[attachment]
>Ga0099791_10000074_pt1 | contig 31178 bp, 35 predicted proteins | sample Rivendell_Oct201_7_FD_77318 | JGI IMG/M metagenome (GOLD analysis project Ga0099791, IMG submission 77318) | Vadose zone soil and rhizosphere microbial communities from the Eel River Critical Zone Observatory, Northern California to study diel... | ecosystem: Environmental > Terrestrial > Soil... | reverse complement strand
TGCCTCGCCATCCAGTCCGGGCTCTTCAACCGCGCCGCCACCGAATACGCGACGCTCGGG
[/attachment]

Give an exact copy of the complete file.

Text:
>Ga0099791_10000074_pt1 | contig 31178 bp, 35 predicted proteins | sample Rivendell_Oct201_7_FD_77318 | JGI IMG/M metagenome (GOLD analysis project Ga0099791, IMG submission 77318) | Vadose zone soil and rhizosphere microbial communities from the Eel River Critical Zone Observatory, Northern California to study diel... | ecosystem: Environmental > Terrestrial > Soil... | reverse complement strand
TGCCTCGCCATCCAGTCCGGGCTCTTCAACCGCGCCGCCACCGAATACGCGACGCTCGGG